Bank 'did not act on Libor advice'
US Treasury Secretary Timothy Geithner claimed the Bank of England could have prevented the Libor rate-rigging scandal if his recommendations had been taken on board four years ago.
Mr Geithner told US politicians he immediately alerted authorities in the US and UK, offering "detailed recommendations" to the Bank of England.
But he was criticised for not acting sooner and for failing to alert Congress in 2008 that banks could manipulate the Libor interbank lending rate.
Mr Geithner, who was then president of the Federal Reserve Bank of New York, said he "did the important and fully appropriate thing".
He said: "In the detailed recommendations we gave to the British, we identified a series of specific things that would make it untenable for this rate to be affected by the banks' incentive to lower their reported cost of funds. We gave them very specific detailed changes for doing that. If those had been adopted sooner, you would limit this risk going forward."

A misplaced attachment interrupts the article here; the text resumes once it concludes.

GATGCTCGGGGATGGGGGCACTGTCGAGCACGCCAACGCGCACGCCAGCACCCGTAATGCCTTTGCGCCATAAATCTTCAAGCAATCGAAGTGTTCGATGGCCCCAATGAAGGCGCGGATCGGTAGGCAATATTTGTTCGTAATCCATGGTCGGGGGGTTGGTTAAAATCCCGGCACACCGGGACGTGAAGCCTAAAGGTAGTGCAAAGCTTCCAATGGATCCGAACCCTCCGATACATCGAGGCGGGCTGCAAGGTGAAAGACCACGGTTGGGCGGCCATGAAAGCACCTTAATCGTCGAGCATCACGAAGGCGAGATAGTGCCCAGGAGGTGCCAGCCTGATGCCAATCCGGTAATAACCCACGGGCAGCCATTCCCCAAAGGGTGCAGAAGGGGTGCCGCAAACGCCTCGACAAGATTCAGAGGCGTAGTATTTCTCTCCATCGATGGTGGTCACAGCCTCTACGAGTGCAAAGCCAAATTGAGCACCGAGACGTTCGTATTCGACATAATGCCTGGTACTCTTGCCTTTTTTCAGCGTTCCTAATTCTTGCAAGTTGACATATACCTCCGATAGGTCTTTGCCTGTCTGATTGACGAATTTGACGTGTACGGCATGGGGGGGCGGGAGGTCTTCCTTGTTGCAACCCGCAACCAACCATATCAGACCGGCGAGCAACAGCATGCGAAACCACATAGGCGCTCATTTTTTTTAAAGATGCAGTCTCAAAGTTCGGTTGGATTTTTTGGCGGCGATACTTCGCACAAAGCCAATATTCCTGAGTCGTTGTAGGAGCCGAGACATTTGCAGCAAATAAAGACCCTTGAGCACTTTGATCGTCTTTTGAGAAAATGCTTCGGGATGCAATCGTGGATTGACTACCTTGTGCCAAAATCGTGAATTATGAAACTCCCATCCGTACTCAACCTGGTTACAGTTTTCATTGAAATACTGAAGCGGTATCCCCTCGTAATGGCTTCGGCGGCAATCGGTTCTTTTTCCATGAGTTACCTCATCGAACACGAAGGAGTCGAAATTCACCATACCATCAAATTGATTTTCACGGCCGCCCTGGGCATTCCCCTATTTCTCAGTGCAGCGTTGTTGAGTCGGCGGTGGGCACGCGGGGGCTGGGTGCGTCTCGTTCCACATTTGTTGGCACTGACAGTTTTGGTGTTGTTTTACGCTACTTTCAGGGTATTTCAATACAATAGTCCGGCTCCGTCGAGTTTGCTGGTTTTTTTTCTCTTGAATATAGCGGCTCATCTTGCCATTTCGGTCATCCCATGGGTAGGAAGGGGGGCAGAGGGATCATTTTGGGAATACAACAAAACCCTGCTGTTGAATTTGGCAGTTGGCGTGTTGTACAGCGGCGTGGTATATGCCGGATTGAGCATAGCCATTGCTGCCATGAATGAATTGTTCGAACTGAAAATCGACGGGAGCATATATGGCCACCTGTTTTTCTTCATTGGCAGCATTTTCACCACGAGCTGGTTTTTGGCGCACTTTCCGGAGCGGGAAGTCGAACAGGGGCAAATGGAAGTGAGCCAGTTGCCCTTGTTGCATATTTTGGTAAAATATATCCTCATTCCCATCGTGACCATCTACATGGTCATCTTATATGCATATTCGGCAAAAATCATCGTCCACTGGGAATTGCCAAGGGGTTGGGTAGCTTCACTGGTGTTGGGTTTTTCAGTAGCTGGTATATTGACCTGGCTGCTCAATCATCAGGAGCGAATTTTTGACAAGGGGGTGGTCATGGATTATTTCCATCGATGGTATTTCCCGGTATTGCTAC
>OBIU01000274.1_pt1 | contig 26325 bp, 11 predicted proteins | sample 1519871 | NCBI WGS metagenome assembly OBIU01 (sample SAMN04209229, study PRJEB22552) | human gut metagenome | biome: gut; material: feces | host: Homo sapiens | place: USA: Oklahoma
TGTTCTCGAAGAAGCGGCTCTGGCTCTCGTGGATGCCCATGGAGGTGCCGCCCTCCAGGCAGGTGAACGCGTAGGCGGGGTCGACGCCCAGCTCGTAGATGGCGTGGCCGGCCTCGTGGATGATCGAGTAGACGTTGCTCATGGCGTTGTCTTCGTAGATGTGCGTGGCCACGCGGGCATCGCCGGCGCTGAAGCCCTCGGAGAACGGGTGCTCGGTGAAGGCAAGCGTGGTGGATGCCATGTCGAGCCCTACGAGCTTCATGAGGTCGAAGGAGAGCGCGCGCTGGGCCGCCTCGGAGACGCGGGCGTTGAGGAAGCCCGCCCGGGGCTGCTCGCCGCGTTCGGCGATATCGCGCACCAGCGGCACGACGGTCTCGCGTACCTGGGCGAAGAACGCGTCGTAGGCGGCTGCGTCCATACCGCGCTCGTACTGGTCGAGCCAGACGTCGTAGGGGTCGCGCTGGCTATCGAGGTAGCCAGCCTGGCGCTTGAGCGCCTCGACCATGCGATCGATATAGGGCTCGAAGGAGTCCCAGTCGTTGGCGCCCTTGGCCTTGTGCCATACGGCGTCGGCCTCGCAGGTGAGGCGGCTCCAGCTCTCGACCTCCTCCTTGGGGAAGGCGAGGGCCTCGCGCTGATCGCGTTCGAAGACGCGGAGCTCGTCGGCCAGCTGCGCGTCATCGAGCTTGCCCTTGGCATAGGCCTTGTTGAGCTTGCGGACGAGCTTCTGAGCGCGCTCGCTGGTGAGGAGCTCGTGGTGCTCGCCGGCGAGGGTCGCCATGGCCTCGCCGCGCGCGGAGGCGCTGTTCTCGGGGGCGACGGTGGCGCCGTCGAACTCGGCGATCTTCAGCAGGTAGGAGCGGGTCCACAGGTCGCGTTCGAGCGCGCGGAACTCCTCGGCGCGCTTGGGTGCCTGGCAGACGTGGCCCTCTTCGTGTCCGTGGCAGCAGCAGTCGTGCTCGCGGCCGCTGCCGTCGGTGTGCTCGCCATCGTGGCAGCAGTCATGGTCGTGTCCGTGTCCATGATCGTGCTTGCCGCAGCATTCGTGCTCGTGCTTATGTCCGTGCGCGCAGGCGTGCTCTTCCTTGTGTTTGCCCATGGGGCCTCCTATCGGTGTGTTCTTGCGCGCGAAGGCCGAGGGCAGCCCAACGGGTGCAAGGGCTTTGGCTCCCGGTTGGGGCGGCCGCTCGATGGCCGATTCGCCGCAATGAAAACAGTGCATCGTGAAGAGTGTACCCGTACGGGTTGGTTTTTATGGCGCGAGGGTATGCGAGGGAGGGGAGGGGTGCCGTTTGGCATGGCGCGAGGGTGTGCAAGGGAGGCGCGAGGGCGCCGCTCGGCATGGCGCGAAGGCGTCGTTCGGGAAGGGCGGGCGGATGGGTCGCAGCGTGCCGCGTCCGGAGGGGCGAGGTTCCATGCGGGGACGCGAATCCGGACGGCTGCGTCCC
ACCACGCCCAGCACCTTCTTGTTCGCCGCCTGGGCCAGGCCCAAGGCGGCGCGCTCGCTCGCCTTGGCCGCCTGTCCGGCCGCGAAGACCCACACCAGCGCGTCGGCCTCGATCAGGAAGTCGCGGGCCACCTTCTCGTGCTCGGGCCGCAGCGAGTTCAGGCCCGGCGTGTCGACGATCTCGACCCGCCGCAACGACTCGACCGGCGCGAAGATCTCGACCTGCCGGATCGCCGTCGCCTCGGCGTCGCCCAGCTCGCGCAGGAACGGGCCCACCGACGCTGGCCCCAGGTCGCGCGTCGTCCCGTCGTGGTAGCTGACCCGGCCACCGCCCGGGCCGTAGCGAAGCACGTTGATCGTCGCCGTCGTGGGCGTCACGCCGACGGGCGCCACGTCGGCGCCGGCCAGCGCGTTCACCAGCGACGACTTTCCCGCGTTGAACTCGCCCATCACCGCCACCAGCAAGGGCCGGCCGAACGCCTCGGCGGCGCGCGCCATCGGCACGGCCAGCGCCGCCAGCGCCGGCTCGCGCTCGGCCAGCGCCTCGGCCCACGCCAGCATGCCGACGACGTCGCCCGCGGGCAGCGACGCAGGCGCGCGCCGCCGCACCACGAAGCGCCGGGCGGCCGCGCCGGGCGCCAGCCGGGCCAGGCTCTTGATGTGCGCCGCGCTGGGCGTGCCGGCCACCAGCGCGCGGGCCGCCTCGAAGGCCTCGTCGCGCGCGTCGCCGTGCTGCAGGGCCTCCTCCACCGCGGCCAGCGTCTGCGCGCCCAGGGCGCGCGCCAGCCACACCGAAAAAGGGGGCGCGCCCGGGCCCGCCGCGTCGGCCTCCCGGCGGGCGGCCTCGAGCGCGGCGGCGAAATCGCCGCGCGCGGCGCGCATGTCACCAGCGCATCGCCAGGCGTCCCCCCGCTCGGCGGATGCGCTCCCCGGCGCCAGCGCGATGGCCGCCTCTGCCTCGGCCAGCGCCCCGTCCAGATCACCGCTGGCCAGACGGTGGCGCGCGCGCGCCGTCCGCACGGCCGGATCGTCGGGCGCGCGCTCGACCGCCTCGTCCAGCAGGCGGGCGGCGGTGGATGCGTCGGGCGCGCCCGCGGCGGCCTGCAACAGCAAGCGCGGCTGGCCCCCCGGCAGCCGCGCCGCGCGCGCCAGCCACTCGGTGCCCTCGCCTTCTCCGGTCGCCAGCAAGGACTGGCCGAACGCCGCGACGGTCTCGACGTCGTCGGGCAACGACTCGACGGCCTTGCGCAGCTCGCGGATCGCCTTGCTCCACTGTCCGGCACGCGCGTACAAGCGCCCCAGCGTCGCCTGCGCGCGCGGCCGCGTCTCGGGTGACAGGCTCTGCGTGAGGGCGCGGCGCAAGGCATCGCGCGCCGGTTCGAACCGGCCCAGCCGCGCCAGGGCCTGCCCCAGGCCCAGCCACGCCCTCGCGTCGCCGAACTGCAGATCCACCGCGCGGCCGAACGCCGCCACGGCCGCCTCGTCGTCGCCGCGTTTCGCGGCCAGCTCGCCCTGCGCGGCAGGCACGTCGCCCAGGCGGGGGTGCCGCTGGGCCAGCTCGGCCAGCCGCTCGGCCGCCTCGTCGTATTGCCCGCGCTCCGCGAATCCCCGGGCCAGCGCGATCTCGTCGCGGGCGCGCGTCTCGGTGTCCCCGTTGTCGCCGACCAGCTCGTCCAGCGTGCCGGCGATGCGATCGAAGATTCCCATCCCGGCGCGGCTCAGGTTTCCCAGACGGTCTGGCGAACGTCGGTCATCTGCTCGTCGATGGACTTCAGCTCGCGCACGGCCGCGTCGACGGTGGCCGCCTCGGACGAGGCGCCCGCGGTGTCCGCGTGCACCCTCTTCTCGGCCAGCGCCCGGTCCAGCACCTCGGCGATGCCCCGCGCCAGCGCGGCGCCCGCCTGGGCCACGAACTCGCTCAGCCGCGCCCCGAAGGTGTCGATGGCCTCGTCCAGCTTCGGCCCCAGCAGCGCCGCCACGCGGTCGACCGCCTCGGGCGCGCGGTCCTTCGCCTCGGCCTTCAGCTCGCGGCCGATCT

Mr Geithner added that the British Bankers' Association (BBA), which runs the Libor setting process, was not strong enough to oversee Libor.
Barclays was fined £290 million in settlements with US and UK regulators after attempting to manipulate Libor and its chief executive Bob Diamond was forced to resign.
Bank boss Sir Mervyn King has been questioned over whether he could have done more to prevent rate fixing after it emerged he had discussed problems with Libor as far back as 2008.
At a hearing of the House Financial Services Committee in America, Mr Geithner was also taken to task for failing to raise the importance of Libor rigging with politicians.
Documents show the New York Fed learned in 2007 that Barclays was manipulating the rate.